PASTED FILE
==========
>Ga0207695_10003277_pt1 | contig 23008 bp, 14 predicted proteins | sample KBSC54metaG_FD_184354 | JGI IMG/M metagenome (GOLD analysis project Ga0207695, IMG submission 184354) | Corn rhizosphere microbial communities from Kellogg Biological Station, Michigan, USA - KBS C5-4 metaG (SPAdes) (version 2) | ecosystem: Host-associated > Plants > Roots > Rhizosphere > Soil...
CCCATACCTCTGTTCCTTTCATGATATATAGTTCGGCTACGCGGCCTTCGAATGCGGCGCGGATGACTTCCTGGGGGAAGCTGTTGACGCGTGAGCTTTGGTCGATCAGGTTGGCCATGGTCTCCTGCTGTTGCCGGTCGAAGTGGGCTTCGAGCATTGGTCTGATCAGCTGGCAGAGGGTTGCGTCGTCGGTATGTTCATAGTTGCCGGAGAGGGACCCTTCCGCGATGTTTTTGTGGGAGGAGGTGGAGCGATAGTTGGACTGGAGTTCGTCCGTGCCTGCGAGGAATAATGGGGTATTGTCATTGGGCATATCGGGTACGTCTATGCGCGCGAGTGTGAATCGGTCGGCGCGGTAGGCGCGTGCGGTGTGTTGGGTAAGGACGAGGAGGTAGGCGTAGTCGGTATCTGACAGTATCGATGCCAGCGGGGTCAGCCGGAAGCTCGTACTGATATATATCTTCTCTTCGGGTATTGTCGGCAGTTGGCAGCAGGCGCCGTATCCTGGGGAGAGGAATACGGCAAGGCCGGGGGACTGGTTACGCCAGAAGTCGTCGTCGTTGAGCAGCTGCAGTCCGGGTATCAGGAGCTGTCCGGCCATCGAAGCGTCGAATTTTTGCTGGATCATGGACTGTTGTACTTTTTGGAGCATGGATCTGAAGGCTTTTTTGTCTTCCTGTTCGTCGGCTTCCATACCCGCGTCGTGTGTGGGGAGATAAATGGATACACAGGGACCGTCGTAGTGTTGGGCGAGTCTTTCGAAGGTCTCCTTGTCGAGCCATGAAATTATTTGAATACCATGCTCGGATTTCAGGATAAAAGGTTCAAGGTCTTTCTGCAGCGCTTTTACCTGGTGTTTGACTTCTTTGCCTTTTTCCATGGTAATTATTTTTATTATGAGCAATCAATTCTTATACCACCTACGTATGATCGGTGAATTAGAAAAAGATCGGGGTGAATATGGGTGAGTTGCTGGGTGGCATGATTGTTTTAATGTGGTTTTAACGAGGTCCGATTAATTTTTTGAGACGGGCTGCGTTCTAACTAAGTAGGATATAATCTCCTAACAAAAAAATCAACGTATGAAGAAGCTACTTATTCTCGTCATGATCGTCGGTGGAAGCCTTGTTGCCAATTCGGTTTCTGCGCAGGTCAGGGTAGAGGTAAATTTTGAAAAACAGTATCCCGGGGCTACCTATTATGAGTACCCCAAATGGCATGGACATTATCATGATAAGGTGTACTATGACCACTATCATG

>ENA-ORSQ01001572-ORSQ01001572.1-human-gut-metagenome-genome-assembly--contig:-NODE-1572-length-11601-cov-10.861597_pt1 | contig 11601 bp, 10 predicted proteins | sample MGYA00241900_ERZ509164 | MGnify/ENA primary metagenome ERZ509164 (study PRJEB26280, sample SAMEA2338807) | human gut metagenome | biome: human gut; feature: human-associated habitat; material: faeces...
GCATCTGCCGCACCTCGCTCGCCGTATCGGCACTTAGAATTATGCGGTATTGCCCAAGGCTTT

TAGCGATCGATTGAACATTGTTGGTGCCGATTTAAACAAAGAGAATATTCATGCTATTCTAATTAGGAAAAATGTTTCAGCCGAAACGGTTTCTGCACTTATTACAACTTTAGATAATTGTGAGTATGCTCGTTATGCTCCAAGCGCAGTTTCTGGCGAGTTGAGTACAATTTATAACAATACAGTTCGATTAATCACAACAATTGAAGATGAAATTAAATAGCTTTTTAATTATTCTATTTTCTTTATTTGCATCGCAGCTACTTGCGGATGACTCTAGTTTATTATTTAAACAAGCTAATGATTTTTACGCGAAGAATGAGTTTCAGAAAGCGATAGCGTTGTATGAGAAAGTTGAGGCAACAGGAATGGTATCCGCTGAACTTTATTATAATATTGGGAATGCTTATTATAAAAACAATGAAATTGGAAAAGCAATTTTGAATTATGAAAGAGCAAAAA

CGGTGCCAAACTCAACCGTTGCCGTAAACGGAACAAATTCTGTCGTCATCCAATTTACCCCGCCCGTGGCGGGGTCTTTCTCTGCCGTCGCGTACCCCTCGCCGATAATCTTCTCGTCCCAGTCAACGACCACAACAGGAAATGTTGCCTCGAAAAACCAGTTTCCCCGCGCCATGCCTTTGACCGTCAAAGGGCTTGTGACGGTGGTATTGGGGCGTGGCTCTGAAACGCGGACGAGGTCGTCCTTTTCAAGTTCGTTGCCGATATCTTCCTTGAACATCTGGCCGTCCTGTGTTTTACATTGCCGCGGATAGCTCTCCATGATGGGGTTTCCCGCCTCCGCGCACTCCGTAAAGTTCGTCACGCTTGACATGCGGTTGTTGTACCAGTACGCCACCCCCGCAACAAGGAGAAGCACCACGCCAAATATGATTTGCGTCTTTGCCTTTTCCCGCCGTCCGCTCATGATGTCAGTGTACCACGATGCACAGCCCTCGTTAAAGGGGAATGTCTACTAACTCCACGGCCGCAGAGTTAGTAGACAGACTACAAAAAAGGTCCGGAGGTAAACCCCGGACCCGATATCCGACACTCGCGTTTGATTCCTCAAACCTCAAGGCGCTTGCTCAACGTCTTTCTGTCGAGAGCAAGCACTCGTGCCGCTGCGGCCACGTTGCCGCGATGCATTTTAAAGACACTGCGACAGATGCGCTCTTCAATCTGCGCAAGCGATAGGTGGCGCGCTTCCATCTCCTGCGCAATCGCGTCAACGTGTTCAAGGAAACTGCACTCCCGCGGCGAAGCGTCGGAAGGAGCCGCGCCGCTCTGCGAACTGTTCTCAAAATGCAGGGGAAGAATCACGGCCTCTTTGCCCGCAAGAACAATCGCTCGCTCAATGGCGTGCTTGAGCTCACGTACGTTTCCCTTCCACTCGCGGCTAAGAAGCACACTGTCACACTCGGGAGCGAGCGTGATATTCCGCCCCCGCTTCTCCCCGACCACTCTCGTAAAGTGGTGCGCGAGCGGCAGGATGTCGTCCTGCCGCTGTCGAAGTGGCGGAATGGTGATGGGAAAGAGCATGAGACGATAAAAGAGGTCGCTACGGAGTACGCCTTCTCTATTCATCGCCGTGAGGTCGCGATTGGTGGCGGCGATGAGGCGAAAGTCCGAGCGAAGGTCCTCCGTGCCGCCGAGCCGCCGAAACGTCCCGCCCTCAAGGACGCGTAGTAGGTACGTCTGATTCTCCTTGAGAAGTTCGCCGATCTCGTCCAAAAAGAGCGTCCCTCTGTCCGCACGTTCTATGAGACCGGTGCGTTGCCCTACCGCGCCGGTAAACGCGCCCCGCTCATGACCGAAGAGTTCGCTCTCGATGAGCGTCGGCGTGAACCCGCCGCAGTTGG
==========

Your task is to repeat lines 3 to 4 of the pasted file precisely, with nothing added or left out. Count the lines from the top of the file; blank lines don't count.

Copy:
>ENA-ORSQ01001572-ORSQ01001572.1-human-gut-metagenome-genome-assembly--contig:-NODE-1572-length-11601-cov-10.861597_pt1 | contig 11601 bp, 10 predicted proteins | sample MGYA00241900_ERZ509164 | MGnify/ENA primary metagenome ERZ509164 (study PRJEB26280, sample SAMEA2338807) | human gut metagenome | biome: human gut; feature: human-associated habitat; material: faeces...
GCATCTGCCGCACCTCGCTCGCCGTATCGGCACTTAGAATTATGCGGTATTGCCCAAGGCTTT